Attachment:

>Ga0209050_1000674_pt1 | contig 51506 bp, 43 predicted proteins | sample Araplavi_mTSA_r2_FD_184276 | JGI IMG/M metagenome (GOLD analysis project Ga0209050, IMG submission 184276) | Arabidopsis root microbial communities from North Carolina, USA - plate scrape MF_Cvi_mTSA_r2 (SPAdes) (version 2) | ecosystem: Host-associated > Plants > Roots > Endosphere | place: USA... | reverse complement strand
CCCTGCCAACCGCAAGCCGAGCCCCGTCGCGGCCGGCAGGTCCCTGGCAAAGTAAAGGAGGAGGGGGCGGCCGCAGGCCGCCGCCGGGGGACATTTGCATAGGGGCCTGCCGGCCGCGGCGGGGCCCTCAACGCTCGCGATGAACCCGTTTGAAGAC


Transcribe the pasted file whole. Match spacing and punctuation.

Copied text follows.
>Ga0209050_1000674_pt1 | contig 51506 bp, 43 predicted proteins | sample Araplavi_mTSA_r2_FD_184276 | JGI IMG/M metagenome (GOLD analysis project Ga0209050, IMG submission 184276) | Arabidopsis root microbial communities from North Carolina, USA - plate scrape MF_Cvi_mTSA_r2 (SPAdes) (version 2) | ecosystem: Host-associated > Plants > Roots > Endosphere | place: USA... | reverse complement strand
CCCTGCCAACCGCAAGCCGAGCCCCGTCGCGGCCGGCAGGTCCCTGGCAAAGTAAAGGAGGAGGGGGCGGCCGCAGGCCGCCGCCGGGGGACATTTGCATAGGGGCCTGCCGGCCGCGGCGGGGCCCTCAACGCTCGCGATGAACCCGTTTGAAGAC